A Super PAC supporting Herschel Walker, republican candidate for U.S. Senate in Georgia, handed out $25 gas cards in downtown Atlanta over the weekend, angering Georgia Democrats but generating shrugs from campaign law experts.
The Atlanta Journal-Constitution pointed out that the pro-Walker super PAC 34N22 (34 being Walker’s Jersey number when he played in the NFL. N for in, and 22 for 2022) would have been breaking the law if they coordinated directly with Walker in handing out gas cards. Candidates in the U.S. cannot work directly with Super PACs. It sure seemed like Walker had something to do with the giveaway based on statements made by activist and goddaughter of Martin Luther King Jr.’s niece, Angela Stanton King, during the event. The Journal reports that 34N22 released a statement clarifying the giveaway:
While some Democrats questioned the legality of giving away gas to potential voters, there’s no doubt at all about the illegality of a federal candidate, in this case Herschel Walker, coordinating or directing the activities of a Super PAC supporting him, which would be strictly barred by federal law.
That seemed to be the case when a video surfaced of Angela Stanton-King telling gas customers at the Super PAC’s giveaway on Saturday, “Herschel Walker decided, ‘You know what, we’re going to do this free gas giveaway for the community. I want them to know I care. I’m coming with free gas vouchers for everyone.’”
A spokesman for 34N22 said that, despite what Stanton-King said, Walker did not direct or help plan the event. He also said that Stanton-King, who was a failed 2020 Republican candidate for Congress, is a volunteer and holds no formal role in the Super PAC.
A spokeswoman for Walker said he did not know about the event before it happened.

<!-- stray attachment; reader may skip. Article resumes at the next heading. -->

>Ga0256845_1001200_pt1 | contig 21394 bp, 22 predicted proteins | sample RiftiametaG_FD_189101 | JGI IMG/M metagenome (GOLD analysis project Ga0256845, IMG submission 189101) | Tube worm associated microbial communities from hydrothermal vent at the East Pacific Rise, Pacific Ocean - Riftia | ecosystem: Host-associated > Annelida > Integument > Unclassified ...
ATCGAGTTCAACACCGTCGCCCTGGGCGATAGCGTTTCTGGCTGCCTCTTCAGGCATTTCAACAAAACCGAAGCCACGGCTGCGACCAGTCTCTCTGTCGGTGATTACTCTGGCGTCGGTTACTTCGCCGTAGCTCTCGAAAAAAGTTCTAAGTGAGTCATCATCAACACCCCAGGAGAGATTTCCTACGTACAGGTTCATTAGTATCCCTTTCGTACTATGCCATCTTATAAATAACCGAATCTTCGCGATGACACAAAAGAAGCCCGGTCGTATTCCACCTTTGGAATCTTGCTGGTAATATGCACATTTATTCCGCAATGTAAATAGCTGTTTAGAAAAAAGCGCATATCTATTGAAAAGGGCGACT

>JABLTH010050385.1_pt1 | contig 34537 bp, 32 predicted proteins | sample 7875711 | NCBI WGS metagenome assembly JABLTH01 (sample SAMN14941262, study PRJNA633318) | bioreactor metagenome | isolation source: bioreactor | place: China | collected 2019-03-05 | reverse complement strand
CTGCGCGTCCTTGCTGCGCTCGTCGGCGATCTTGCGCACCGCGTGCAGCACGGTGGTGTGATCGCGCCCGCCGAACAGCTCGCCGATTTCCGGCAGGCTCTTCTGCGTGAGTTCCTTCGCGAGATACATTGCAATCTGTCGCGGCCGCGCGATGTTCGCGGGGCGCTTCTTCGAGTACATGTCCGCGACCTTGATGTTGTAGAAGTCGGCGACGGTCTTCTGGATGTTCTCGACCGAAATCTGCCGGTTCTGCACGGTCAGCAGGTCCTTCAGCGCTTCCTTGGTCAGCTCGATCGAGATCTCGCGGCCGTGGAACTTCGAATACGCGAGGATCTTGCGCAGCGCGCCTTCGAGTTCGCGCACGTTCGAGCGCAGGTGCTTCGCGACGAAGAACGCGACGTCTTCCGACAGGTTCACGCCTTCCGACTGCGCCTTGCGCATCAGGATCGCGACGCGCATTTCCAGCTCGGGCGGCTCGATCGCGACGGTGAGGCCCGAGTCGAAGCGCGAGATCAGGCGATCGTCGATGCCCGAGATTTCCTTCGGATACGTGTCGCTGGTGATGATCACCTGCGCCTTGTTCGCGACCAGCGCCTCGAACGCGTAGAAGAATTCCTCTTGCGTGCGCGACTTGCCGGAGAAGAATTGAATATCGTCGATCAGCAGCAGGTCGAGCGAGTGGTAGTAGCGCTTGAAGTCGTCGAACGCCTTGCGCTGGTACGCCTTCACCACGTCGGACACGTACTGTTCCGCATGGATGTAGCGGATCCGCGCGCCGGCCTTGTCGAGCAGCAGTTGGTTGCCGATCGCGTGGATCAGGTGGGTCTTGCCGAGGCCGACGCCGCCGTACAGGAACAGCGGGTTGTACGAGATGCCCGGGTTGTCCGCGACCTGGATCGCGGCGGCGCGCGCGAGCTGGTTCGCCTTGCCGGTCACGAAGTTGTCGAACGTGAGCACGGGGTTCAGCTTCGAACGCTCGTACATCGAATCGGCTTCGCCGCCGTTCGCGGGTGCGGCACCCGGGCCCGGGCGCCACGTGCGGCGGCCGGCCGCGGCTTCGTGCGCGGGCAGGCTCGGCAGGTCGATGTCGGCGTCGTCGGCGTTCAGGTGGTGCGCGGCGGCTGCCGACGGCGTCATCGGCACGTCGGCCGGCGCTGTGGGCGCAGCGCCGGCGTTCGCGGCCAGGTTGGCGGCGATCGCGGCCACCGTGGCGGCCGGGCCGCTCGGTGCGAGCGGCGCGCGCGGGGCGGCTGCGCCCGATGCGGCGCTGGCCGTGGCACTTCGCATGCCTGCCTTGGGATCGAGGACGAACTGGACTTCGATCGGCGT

King spent two years in prison on conspiracy charges before receiving a presidential pardon from Trump. Since then she’s been on reality TV and written books, as well as run for civil rights legend John Lewis’ vacant House seat in 2020 on a platform full of Q-Anon-style conspiracies.
What would also be illegal is if King and other 34N22n workers told Atlantans that these gas cards were in exchange for their votes, which was not the case. The gas cards were instead handed out to entice potential voters into hearing the Super PAC’s pitch for Walker. While experts told the Daily Beast this kind of activity is legal (so long as Walker really did have nothing to do with it) the giveaway still left a bad taste in some Georgia election workers’ mouths:
But the gas gimmick was so unusually overt that it nonplussed even veteran elections workers in the state—like Aunna Dennis, executive director of Common Cause Georgia.
“I’ve never seen this before in my decades of Georgia politics,” Dennis told The Daily Beast. “And it’s specifically because of this outward perception of vote-buying.”
The Daily Beast asked spokespeople from the super PAC and the Walker campaign about the promotional event—including Stanton-King’s claim that the promo was Walker’s idea—but received no reply.
Democrats were up in arms about the move as well, arguing if volunteers were barred from hanging out water and snacks to people waiting in line to vote, this action should be considered just as illegal, the New York Times reports. But considering a super PAC supporting democratic candidate for governor Stacey Abrams paid off the medical debt of thousands of supporters, they’re not exactly on the right side of this issue either.
Walker easily won the Republican primary at 68 percent. He faces incumbent Democrat Raphael Warnock in a tight race, according to the Journal, which is kind of wild considering the conspiracy theories Walker is wrapped up in. A long time friend of Trump (though they’re fighting right now), he believes the 2020 election was stolen from the former president, that COVID can be cured or prevented using an aerosol spray and that Jan. 6 was turned violent by insidious inside actors.
Probably a good move to redirect the conversation from all that wacky stuff to something everyday voters are feeling acutely right now: spiking gas prices. Senators don’t have a ton of power to control the price of a globally traded commodity, but I’d wager that the people of Atlanta know that, and are not so easily swayed in their political views as to be bought for $25 in gas.